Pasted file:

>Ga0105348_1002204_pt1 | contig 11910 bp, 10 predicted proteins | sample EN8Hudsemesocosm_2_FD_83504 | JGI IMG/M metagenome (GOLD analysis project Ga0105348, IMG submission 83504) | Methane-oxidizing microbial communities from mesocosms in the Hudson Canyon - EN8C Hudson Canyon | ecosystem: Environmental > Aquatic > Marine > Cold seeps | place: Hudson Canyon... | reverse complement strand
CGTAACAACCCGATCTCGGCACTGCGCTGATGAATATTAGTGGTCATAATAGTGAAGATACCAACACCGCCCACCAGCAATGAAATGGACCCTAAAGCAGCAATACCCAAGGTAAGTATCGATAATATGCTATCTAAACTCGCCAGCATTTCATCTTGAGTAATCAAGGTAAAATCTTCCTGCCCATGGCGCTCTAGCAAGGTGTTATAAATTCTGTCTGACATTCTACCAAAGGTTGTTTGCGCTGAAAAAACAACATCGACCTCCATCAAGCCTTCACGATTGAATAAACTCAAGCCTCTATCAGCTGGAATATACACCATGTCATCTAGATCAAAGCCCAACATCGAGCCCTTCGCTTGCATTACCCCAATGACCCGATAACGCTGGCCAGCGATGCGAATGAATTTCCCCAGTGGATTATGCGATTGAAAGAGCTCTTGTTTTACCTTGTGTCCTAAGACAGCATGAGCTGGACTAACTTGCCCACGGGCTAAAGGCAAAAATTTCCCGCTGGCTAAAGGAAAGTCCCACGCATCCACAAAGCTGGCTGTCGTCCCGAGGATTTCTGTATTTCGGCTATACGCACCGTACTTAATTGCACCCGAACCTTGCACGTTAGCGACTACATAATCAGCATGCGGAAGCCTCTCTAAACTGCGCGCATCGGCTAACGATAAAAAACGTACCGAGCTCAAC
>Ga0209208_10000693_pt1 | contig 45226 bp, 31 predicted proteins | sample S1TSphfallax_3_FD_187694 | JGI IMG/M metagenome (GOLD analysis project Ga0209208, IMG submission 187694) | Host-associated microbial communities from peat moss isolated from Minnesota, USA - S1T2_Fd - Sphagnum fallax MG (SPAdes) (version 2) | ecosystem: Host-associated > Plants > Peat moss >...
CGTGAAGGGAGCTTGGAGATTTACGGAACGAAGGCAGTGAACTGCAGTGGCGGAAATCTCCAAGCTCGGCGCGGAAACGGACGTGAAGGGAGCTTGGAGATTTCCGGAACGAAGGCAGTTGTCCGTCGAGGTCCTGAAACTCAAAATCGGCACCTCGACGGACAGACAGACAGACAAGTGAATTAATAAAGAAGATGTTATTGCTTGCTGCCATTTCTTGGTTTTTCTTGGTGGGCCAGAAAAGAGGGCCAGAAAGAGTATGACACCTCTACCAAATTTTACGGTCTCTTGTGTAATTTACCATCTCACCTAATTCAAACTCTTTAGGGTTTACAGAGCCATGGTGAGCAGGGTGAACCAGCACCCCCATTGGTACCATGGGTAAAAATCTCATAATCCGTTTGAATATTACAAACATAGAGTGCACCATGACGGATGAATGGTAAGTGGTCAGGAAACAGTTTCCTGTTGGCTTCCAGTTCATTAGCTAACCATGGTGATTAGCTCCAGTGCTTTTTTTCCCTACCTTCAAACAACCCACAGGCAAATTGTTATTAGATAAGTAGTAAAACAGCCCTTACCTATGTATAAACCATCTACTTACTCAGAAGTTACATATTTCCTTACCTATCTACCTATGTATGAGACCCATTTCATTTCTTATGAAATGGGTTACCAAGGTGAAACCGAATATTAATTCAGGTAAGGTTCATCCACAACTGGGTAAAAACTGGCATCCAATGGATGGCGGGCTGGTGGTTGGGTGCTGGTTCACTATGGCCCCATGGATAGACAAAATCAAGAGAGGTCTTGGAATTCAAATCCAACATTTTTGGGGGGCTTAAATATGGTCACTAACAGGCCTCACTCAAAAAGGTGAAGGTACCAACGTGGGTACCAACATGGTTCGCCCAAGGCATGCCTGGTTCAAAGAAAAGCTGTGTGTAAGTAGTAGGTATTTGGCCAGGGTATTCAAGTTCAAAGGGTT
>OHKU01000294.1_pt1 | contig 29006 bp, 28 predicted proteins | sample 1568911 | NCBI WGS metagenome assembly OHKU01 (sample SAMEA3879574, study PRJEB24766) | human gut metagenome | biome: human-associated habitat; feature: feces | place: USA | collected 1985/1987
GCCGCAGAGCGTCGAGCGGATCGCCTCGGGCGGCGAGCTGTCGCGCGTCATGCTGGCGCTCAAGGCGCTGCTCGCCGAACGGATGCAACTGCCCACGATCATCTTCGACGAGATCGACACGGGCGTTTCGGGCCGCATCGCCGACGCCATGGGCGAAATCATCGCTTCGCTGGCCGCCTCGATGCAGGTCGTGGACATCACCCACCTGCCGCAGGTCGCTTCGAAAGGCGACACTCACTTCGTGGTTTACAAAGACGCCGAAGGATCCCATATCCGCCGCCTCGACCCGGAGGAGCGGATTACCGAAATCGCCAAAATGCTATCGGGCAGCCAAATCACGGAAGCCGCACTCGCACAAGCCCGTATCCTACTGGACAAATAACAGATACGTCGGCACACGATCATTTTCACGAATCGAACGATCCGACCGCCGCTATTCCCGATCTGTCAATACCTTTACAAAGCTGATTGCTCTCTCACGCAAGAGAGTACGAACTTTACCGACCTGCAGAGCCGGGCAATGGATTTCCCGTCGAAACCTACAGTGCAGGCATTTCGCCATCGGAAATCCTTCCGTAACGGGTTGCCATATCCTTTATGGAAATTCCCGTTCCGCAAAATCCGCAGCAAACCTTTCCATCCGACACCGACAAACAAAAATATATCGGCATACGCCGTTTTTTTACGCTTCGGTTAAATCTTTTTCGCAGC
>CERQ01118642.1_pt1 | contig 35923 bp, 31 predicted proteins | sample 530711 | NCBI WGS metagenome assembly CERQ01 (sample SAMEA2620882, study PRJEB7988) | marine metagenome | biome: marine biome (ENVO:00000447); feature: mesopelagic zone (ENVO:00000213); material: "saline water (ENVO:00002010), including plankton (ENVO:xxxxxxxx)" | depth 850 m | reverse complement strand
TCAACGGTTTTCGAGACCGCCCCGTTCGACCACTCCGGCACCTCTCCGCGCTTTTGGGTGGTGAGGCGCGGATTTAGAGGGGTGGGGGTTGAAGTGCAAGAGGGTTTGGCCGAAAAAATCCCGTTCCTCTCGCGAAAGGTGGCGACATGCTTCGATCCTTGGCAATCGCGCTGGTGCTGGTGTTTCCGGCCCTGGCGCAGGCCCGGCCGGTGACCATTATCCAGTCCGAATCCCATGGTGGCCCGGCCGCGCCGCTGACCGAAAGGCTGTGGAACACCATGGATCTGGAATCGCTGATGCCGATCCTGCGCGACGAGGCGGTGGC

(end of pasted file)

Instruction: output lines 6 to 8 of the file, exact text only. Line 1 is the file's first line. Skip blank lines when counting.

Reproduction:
GCCGCAGAGCGTCGAGCGGATCGCCTCGGGCGGCGAGCTGTCGCGCGTCATGCTGGCGCTCAAGGCGCTGCTCGCCGAACGGATGCAACTGCCCACGATCATCTTCGACGAGATCGACACGGGCGTTTCGGGCCGCATCGCCGACGCCATGGGCGAAATCATCGCTTCGCTGGCCGCCTCGATGCAGGTCGTGGACATCACCCACCTGCCGCAGGTCGCTTCGAAAGGCGACACTCACTTCGTGGTTTACAAAGACGCCGAAGGATCCCATATCCGCCGCCTCGACCCGGAGGAGCGGATTACCGAAATCGCCAAAATGCTATCGGGCAGCCAAATCACGGAAGCCGCACTCGCACAAGCCCGTATCCTACTGGACAAATAACAGATACGTCGGCACACGATCATTTTCACGAATCGAACGATCCGACCGCCGCTATTCCCGATCTGTCAATACCTTTACAAAGCTGATTGCTCTCTCACGCAAGAGAGTACGAACTTTACCGACCTGCAGAGCCGGGCAATGGATTTCCCGTCGAAACCTACAGTGCAGGCATTTCGCCATCGGAAATCCTTCCGTAACGGGTTGCCATATCCTTTATGGAAATTCCCGTTCCGCAAAATCCGCAGCAAACCTTTCCATCCGACACCGACAAACAAAAATATATCGGCATACGCCGTTTTTTTACGCTTCGGTTAAATCTTTTTCGCAGC
>CERQ01118642.1_pt1 | contig 35923 bp, 31 predicted proteins | sample 530711 | NCBI WGS metagenome assembly CERQ01 (sample SAMEA2620882, study PRJEB7988) | marine metagenome | biome: marine biome (ENVO:00000447); feature: mesopelagic zone (ENVO:00000213); material: "saline water (ENVO:00002010), including plankton (ENVO:xxxxxxxx)" | depth 850 m | reverse complement strand
TCAACGGTTTTCGAGACCGCCCCGTTCGACCACTCCGGCACCTCTCCGCGCTTTTGGGTGGTGAGGCGCGGATTTAGAGGGGTGGGGGTTGAAGTGCAAGAGGGTTTGGCCGAAAAAATCCCGTTCCTCTCGCGAAAGGTGGCGACATGCTTCGATCCTTGGCAATCGCGCTGGTGCTGGTGTTTCCGGCCCTGGCGCAGGCCCGGCCGGTGACCATTATCCAGTCCGAATCCCATGGTGGCCCGGCCGCGCCGCTGACCGAAAGGCTGTGGAACACCATGGATCTGGAATCGCTGATGCCGATCCTGCGCGACGAGGCGGTGGC